[Wikimedia-l] EU Policy Monitoring Report for November

Dimitar Parvanov Dimitrov dimitar.parvanov.dimitrov at gmail.com
Tue Dec 3 07:38:32 UTC 2013

Sorry for cross-posting on Wikimedia-l, but last month there was a problem
with getting the message out over Advocacy Advisors. I also believe that
this month is particularly relevant.

EU Policy November Report


Keep it short, stupid!

Groetjes uit Brussel! [1]

As the days are getting shorter in the Northern Hemisphere and so will be
this report. That is due to popular request and not lack of humongous
amounts of information. We can always take a topic further and go deeper,
just give me a hint.



Copyright reform dialogue,PSI guidelines and study on the “contribution of
public domain works and open licensing to the European economy” likely to


1. New Copyright Reform Consultation Announced

2. Public Sector Information Hearing in Luxembourg

3. Study on Public Domain and Open Licensing by EC

4. Trademark Directive and Encyclopedias


#copyright #reform #l4e

1. The Tragic End of Licenses 4 Europe and New Hope for Copyright Reform

Why is this relevant?

It is the lead-up to the now confirmed future consultation on a wider
copyright reform.

What happened?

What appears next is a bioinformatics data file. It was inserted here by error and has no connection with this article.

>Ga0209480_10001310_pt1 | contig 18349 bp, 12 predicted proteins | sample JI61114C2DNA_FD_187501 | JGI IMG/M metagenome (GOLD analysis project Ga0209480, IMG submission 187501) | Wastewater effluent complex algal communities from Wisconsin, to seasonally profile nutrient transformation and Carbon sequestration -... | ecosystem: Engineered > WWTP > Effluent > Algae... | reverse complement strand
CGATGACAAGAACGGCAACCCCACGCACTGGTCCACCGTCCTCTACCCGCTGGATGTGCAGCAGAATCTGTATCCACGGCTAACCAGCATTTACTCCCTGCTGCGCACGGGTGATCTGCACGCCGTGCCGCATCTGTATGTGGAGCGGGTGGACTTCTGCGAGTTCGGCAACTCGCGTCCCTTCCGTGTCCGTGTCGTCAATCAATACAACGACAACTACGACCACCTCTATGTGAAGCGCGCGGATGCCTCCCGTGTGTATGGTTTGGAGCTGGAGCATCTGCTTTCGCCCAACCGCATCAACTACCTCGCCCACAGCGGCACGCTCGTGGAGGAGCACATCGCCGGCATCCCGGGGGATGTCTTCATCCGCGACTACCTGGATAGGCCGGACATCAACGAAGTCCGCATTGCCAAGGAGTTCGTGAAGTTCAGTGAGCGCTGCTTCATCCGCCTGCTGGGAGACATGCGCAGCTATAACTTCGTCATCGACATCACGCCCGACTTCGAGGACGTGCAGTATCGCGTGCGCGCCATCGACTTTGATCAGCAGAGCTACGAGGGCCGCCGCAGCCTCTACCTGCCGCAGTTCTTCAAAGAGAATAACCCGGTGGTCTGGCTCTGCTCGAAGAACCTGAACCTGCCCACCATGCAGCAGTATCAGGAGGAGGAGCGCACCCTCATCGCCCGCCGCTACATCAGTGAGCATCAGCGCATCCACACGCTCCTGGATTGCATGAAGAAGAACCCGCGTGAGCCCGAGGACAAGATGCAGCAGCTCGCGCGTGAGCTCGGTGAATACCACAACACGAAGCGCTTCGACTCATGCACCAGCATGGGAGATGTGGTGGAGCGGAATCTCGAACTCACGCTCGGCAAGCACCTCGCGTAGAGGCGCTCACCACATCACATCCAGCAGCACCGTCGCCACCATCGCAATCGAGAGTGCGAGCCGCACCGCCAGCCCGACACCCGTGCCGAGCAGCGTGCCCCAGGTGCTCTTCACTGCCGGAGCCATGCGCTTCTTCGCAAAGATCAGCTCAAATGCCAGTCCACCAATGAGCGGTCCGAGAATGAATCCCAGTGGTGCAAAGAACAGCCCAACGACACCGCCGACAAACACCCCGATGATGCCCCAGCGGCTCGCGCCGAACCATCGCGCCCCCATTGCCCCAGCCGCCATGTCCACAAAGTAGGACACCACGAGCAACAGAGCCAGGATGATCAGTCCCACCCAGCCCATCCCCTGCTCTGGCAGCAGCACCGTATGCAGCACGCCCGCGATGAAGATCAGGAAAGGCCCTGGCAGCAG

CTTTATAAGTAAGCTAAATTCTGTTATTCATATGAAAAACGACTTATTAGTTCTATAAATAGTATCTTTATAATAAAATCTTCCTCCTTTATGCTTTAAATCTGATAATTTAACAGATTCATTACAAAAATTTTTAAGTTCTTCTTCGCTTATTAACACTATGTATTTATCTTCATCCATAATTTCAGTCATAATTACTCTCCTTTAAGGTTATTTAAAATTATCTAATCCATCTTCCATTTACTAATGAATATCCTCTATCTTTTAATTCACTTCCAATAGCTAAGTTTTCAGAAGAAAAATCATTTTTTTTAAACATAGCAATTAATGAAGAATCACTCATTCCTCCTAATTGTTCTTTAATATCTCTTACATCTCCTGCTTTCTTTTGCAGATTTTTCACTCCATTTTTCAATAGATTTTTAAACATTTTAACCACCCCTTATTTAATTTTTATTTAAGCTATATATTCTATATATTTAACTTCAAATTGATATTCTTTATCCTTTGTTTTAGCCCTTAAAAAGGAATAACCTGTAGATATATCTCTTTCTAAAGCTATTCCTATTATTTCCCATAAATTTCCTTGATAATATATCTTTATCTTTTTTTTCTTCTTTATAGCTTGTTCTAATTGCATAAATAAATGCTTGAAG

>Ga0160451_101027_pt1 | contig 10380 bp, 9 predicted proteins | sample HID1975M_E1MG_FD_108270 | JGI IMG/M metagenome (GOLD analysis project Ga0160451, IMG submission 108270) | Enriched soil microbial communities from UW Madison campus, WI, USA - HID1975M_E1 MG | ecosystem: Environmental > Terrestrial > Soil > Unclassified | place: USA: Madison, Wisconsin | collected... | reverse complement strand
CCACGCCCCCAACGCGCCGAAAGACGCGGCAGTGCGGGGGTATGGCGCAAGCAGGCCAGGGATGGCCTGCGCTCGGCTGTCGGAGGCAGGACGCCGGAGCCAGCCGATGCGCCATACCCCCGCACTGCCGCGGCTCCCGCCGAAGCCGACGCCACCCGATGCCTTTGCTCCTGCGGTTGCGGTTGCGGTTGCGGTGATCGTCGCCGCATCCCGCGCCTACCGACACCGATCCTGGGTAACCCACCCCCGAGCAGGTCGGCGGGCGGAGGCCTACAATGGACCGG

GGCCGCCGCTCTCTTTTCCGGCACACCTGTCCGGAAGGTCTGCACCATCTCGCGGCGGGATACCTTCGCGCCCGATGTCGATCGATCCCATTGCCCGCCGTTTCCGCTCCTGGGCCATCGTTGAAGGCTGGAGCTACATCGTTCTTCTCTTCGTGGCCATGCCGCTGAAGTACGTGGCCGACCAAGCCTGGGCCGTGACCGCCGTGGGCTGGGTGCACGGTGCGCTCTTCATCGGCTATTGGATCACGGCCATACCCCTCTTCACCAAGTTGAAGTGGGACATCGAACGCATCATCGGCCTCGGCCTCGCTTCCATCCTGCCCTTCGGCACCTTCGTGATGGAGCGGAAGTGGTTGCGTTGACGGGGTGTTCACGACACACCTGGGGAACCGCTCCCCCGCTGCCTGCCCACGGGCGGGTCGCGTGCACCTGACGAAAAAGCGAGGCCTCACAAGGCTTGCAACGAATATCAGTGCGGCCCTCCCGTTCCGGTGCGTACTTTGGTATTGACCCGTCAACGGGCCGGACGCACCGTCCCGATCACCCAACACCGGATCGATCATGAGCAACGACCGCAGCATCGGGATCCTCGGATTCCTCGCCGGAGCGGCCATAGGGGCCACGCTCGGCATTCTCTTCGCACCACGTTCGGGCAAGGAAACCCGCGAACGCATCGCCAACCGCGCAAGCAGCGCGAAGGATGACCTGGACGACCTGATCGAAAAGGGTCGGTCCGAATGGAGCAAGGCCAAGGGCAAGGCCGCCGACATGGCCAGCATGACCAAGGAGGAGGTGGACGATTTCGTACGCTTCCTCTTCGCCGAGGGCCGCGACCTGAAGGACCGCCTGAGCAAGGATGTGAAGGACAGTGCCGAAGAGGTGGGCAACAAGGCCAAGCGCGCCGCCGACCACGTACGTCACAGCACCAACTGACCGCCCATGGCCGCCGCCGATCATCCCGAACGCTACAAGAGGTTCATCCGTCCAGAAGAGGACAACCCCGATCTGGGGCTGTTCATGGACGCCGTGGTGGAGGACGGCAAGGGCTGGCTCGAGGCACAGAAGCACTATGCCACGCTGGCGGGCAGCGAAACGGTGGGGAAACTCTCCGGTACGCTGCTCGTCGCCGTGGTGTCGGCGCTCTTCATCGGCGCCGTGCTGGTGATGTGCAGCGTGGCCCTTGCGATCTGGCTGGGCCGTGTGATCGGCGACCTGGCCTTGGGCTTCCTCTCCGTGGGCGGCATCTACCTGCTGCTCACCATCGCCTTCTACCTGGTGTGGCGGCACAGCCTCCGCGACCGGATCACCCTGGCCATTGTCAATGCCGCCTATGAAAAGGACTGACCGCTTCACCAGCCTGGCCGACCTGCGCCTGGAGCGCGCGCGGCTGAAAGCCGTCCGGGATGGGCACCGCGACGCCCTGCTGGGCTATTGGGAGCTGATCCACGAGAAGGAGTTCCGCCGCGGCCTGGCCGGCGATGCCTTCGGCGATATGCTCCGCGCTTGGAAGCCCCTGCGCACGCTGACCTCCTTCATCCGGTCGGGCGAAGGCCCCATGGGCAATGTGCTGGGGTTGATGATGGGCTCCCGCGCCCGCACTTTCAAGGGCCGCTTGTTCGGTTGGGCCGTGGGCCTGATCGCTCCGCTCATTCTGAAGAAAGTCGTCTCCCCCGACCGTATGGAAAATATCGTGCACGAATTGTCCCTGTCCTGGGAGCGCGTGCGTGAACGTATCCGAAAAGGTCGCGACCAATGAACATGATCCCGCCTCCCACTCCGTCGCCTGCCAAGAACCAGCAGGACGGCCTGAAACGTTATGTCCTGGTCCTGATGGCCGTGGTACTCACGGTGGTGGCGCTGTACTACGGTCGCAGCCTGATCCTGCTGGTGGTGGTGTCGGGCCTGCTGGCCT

The final plenary of Licenses for Europe (European Commission stakeholder
dialogue on copyright topics)  took place in Brussels [2] without
delivering any palpable, legislative results or even proposals. It was
complemented by an event at the European Parliament concentrating on the
aspect of text and data mining. [3] Me and Mathias Schindler (WMDE)
participated at both events. In the latter, Mathias presented opportunities
how Wikimedia projects can be used in text mining applications. At both
events we also supported the point of view, that mining is essentially
reading using sophisticated tools and that a general debate on copyright is
necessary, instead of coming up with new licensing requirements for yet
another range of cases. A last remark from the EP event: It was the first
time I have ever heard a conservative EPP politician (Zalewski, PL) calling
for shortening copyright terms and decriminalising file sharing.

What comes next?

According to Commissioner Barnier, the European Commission will “very soon
launch a public consultation on copyright”. [4] Licenses 4 Europe was
supposed to be the industry's chance to solve the problems on its own. This
has clearly not happened, so that even Barnier had to admit that “a
legislative proposal is very well possible [*fr. bien possible*] because
markets cannot resolve all problems. I am not satisfied with the results
and with the current situation.”. My personal guess is that we will see an
announcement in December and a start of actual stakeholder consultation
somewhere in March 2014. The actual proposal will have to be finalised by
the new Commission at the end of 2014. One could only guess about the
scope, but people from within the Commission have told us that “big
discussions” are going on inside the institutions with “major upsets” on
the table.



2. Public Sector Information Hearing in Luxembourg

Why is this relevant?

The 2013 amendments to the PSI Directive [5] need to be implemented. As
many member states and institutions are having a hard time understanding
the subject matter, the Commission wants to release best practice